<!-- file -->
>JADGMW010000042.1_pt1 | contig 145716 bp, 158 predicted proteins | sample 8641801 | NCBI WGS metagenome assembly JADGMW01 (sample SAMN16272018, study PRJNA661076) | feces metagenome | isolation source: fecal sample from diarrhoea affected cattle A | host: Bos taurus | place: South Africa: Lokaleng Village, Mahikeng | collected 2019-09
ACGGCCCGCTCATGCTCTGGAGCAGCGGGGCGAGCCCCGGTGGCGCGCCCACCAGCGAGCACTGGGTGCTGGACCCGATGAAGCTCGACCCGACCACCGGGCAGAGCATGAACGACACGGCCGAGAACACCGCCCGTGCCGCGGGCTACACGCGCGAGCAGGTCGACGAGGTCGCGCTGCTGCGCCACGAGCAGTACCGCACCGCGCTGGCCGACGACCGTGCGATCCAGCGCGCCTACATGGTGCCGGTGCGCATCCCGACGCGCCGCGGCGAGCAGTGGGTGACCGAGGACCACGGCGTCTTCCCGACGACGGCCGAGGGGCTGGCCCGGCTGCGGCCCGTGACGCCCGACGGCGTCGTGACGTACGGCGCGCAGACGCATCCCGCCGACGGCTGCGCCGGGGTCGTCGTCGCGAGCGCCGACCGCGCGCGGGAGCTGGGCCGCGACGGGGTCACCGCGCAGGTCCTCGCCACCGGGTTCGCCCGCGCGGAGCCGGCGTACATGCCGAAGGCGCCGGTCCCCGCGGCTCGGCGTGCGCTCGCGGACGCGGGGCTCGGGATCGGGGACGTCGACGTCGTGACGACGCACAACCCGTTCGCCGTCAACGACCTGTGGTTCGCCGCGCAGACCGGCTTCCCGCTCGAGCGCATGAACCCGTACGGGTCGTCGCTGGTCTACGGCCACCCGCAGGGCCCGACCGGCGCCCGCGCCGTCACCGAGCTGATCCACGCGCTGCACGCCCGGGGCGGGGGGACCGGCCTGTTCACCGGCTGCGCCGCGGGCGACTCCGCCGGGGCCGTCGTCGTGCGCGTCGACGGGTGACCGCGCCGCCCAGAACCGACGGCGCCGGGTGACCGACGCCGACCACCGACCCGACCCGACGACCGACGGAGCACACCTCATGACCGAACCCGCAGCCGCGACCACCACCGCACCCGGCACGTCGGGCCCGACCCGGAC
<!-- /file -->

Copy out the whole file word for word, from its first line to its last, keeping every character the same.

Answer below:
>JADGMW010000042.1_pt1 | contig 145716 bp, 158 predicted proteins | sample 8641801 | NCBI WGS metagenome assembly JADGMW01 (sample SAMN16272018, study PRJNA661076) | feces metagenome | isolation source: fecal sample from diarrhoea affected cattle A | host: Bos taurus | place: South Africa: Lokaleng Village, Mahikeng | collected 2019-09
ACGGCCCGCTCATGCTCTGGAGCAGCGGGGCGAGCCCCGGTGGCGCGCCCACCAGCGAGCACTGGGTGCTGGACCCGATGAAGCTCGACCCGACCACCGGGCAGAGCATGAACGACACGGCCGAGAACACCGCCCGTGCCGCGGGCTACACGCGCGAGCAGGTCGACGAGGTCGCGCTGCTGCGCCACGAGCAGTACCGCACCGCGCTGGCCGACGACCGTGCGATCCAGCGCGCCTACATGGTGCCGGTGCGCATCCCGACGCGCCGCGGCGAGCAGTGGGTGACCGAGGACCACGGCGTCTTCCCGACGACGGCCGAGGGGCTGGCCCGGCTGCGGCCCGTGACGCCCGACGGCGTCGTGACGTACGGCGCGCAGACGCATCCCGCCGACGGCTGCGCCGGGGTCGTCGTCGCGAGCGCCGACCGCGCGCGGGAGCTGGGCCGCGACGGGGTCACCGCGCAGGTCCTCGCCACCGGGTTCGCCCGCGCGGAGCCGGCGTACATGCCGAAGGCGCCGGTCCCCGCGGCTCGGCGTGCGCTCGCGGACGCGGGGCTCGGGATCGGGGACGTCGACGTCGTGACGACGCACAACCCGTTCGCCGTCAACGACCTGTGGTTCGCCGCGCAGACCGGCTTCCCGCTCGAGCGCATGAACCCGTACGGGTCGTCGCTGGTCTACGGCCACCCGCAGGGCCCGACCGGCGCCCGCGCCGTCACCGAGCTGATCCACGCGCTGCACGCCCGGGGCGGGGGGACCGGCCTGTTCACCGGCTGCGCCGCGGGCGACTCCGCCGGGGCCGTCGTCGTGCGCGTCGACGGGTGACCGCGCCGCCCAGAACCGACGGCGCCGGGTGACCGACGCCGACCACCGACCCGACCCGACGACCGACGGAGCACACCTCATGACCGAACCCGCAGCCGCGACCACCACCGCACCCGGCACGTCGGGCCCGACCCGGAC